The crowd brings the blind man to their religious leaders, who were called Pharisees. Historically the Pharisees had made a significant contribution to the life of the nation of Israel. But at this point, as a group, they had descended into corruption and greed. They were self-serving leaders. And what do you think they thought about the healing of this blind man?

Well, the Pharisees opposed Jesus, mostly because they were jealous of his popularity and furious that he rejected THEIR playbook. So, they lost no opportunity to oppose him, and this would be no different. They had no intention of accepting the idea that Jesus was a miracle worker, which would only serve to widely expand Jesus’ popularity. So they had to both discredit and dismiss this incident.

Ironically, the pharisees and other religious leaders were supposed to be the ones who would recognize the Messiah when he came. The prophet Isaiah had predicted that a definitive sign of the arrival of the Messiah would be his ability, SPECIFICALLY, to — open — the — eyes — of — the — blind, just like Jesus did for this blind fellow.

But rather than recognize Jesus, as Messiah, they fought to discredit him. These guys are blind, blind to the truth standing literally before their eyes. That is often what can be so exasperating right, so exasperating about self-serving leaders, their refusal to admit when they are wrong.

Then the Pharisees treated this former blind man with complete injustice and threw him out of the synagogue. Jesus sought him out and asked him, “Do you believe in the Son of Man?” The man asked, “Who is he, that I might believe?” Jesus then reveals himself as the Messiah. The man in turn worships him. He comes to a personal relationship with Christ.

No matter what injustice you have experienced or your kids have experienced, or your family has experienced, because of the misuse of authority, the Lord stands ready to comfort you and REVEAL himself to you, which can happen most effectively in consistent daily prayer. Talking to him, like the man born blind did. He sought Jesus out and talked to him.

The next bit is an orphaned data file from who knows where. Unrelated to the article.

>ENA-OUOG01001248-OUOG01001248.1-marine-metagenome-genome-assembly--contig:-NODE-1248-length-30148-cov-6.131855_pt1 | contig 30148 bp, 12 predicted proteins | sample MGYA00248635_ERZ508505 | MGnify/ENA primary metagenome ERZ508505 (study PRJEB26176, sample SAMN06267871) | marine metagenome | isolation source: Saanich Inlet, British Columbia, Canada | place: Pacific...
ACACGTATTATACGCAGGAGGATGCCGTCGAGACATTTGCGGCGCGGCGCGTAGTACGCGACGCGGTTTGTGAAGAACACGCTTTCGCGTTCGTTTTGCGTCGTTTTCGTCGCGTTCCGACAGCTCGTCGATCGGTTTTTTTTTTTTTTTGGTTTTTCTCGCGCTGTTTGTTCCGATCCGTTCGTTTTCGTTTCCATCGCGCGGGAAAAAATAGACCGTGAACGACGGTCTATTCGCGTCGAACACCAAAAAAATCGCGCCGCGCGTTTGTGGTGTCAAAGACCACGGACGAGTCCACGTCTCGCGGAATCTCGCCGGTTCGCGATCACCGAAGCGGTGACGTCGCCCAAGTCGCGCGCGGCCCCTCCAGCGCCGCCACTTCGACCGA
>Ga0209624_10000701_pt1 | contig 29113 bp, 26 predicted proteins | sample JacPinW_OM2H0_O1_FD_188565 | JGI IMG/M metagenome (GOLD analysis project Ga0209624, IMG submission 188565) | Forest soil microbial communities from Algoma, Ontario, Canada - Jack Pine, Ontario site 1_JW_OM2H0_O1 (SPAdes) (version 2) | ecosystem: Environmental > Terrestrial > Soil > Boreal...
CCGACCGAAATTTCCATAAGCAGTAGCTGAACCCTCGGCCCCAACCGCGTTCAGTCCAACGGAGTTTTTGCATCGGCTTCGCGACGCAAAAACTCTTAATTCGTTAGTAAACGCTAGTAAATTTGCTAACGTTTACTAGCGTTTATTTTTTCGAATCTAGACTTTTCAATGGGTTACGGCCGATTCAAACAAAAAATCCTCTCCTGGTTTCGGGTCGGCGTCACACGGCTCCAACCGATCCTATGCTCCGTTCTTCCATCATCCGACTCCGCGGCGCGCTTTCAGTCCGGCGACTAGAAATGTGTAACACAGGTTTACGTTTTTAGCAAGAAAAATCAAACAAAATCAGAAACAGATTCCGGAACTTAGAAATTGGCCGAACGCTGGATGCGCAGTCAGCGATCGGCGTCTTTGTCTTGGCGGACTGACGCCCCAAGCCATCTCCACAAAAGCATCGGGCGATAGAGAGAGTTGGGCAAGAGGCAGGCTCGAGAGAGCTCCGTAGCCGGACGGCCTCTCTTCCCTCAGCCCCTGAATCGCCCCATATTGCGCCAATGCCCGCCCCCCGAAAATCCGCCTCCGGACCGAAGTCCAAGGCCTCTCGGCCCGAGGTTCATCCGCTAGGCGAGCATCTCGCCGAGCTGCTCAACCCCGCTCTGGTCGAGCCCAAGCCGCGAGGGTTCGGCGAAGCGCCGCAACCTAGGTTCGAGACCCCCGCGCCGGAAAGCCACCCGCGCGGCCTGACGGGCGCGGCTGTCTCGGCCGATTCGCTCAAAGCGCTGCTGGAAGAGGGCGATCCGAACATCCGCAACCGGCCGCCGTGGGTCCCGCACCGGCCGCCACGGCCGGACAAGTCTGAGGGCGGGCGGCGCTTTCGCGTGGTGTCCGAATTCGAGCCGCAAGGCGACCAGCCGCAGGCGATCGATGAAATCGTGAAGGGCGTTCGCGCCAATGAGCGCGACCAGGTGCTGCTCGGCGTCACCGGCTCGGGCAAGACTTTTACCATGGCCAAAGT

This gospel passage points out the corruption and injustice of the pharisees. The gospel also shows us that even in the midst of injustice and misuse of authority, God can do great works.

For example, right now we have this virus, right? Like injustice and misuse of authority, obviously the virus is a bad thing, but. . . if we are like the blind man and draw close to Jesus, even when things are tough, Jesus will help us to see. That is, he will transform our vision to see beyond injustice, and a health threat like this virus, and grow in relationship with him.

So. . . this is what we want you to know this week. This coronavirus is an injustice to those who suffer innocently, no doubt about it. But God is asking us to see beyond bad things in this world. Yes, we acknowledge the bad things, but we must also acknowledge God’s good presence in the midst of the bad.

This is what we want you to do. God is asking us to open our eyes, to open our eyes to see how we can grow in relationship with him during this time of struggle. How is this virus a chance for you to reach out to Jesus and allow him to transform your sight so that you may see more clearly how you can have a better relationship with him? Can you find more time to pray as an individual and as a family?

I’ll repeat that. How is this virus a chance for you to reach out to Jesus and allow him to transform your sight so that you may see more clearly how you can have a better relationship with him? Can you find more time to pray as an individual. Can you find more time to pray as a family?